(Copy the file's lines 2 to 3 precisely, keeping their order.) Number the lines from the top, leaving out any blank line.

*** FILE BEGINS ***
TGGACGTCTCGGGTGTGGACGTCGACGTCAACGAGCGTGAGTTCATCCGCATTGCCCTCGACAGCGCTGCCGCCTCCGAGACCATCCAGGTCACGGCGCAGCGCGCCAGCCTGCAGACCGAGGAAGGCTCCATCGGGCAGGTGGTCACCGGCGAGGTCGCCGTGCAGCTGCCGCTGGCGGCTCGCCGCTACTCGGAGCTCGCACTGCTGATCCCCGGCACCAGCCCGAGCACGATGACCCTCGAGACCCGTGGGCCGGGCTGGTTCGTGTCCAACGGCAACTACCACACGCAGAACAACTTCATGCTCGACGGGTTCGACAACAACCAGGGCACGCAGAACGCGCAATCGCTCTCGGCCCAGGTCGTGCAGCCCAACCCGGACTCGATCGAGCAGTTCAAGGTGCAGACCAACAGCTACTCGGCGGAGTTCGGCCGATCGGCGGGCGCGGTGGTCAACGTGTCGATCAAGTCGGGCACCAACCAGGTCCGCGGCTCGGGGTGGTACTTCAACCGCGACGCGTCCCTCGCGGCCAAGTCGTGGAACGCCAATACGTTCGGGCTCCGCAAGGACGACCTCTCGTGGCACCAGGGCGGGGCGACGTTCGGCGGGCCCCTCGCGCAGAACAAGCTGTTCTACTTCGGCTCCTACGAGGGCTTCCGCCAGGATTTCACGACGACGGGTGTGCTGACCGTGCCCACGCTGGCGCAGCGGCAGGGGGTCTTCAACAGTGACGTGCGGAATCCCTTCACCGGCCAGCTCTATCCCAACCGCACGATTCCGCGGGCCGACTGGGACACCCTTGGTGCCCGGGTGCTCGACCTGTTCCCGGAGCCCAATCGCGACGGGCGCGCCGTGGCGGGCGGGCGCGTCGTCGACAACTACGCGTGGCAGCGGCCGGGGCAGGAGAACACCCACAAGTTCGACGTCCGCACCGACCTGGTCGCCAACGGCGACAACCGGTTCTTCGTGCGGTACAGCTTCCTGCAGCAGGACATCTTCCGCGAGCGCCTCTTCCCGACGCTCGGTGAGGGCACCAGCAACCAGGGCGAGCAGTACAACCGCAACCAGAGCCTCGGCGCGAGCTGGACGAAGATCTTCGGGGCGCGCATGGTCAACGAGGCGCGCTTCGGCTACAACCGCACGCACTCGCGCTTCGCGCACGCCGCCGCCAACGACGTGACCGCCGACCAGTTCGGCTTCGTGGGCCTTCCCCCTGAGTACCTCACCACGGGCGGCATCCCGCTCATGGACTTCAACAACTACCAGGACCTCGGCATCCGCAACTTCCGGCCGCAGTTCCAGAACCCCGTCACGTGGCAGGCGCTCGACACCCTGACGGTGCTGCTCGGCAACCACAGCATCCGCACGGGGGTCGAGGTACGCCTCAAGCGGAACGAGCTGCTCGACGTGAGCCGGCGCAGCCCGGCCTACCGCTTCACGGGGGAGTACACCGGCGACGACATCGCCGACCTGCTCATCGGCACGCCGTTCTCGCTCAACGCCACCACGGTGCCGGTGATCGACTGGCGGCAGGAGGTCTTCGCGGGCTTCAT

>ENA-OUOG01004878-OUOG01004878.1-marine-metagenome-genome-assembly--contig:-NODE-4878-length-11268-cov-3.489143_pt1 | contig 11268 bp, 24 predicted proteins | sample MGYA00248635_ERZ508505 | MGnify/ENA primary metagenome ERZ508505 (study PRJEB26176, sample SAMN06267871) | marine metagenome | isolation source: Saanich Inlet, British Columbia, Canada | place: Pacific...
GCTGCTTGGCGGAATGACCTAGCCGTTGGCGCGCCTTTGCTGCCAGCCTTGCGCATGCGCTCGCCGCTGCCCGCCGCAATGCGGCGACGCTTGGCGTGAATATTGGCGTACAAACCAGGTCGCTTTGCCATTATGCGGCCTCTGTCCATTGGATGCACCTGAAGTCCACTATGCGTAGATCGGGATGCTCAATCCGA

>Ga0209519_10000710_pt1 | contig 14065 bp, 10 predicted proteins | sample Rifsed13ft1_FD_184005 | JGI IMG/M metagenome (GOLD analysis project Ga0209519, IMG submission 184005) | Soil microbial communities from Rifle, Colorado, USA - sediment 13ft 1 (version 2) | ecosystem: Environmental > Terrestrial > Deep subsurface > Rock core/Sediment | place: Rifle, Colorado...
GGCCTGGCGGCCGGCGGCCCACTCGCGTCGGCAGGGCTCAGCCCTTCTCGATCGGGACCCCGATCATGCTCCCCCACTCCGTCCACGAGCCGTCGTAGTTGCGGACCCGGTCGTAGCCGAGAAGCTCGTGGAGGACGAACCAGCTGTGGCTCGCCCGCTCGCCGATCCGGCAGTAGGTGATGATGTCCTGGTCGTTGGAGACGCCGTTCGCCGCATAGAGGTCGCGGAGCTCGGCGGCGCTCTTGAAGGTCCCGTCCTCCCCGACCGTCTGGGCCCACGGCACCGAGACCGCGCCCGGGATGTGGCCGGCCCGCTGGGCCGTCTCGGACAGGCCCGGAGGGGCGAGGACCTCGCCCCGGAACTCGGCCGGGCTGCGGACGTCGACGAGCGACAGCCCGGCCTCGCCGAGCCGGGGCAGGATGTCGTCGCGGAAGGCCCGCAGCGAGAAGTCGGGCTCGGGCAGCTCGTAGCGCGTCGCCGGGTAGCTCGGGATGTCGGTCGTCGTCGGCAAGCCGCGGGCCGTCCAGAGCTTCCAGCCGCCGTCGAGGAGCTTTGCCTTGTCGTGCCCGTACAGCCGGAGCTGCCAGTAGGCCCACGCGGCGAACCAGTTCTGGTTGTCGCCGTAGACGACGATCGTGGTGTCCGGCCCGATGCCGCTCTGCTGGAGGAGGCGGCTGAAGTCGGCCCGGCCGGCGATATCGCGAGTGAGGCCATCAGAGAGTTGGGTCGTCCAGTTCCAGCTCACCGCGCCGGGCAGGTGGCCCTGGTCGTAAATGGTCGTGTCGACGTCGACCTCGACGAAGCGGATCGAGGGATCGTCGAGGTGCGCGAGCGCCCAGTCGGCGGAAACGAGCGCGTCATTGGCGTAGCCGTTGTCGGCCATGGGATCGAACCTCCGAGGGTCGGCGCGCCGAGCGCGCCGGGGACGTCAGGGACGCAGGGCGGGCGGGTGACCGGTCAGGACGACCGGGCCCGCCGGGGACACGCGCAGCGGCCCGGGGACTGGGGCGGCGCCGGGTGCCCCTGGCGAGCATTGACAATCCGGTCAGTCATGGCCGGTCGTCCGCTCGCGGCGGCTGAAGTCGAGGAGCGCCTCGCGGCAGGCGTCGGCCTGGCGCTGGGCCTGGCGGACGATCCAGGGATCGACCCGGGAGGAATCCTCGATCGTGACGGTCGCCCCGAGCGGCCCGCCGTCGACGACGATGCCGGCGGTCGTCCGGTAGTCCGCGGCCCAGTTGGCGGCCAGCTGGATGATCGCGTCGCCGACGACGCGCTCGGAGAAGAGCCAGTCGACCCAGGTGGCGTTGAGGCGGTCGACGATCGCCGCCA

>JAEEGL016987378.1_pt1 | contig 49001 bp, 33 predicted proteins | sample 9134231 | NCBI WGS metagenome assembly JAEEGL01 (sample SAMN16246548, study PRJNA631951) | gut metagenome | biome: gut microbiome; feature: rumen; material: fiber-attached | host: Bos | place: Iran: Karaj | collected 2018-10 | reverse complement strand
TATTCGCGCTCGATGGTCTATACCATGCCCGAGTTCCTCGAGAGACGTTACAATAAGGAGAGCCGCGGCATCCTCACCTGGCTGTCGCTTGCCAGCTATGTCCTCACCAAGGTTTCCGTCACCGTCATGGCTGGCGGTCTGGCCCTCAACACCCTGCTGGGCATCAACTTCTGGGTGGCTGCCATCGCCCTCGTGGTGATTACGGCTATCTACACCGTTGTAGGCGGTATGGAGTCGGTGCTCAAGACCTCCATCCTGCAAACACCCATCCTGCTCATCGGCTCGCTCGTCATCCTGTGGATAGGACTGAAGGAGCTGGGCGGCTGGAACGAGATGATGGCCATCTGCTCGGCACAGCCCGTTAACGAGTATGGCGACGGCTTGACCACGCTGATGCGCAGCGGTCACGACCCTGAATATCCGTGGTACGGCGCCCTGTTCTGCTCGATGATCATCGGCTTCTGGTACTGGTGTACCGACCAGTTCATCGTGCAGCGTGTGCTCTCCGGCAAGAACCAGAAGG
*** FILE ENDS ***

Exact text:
>ENA-OUOG01004878-OUOG01004878.1-marine-metagenome-genome-assembly--contig:-NODE-4878-length-11268-cov-3.489143_pt1 | contig 11268 bp, 24 predicted proteins | sample MGYA00248635_ERZ508505 | MGnify/ENA primary metagenome ERZ508505 (study PRJEB26176, sample SAMN06267871) | marine metagenome | isolation source: Saanich Inlet, British Columbia, Canada | place: Pacific...
GCTGCTTGGCGGAATGACCTAGCCGTTGGCGCGCCTTTGCTGCCAGCCTTGCGCATGCGCTCGCCGCTGCCCGCCGCAATGCGGCGACGCTTGGCGTGAATATTGGCGTACAAACCAGGTCGCTTTGCCATTATGCGGCCTCTGTCCATTGGATGCACCTGAAGTCCACTATGCGTAGATCGGGATGCTCAATCCGA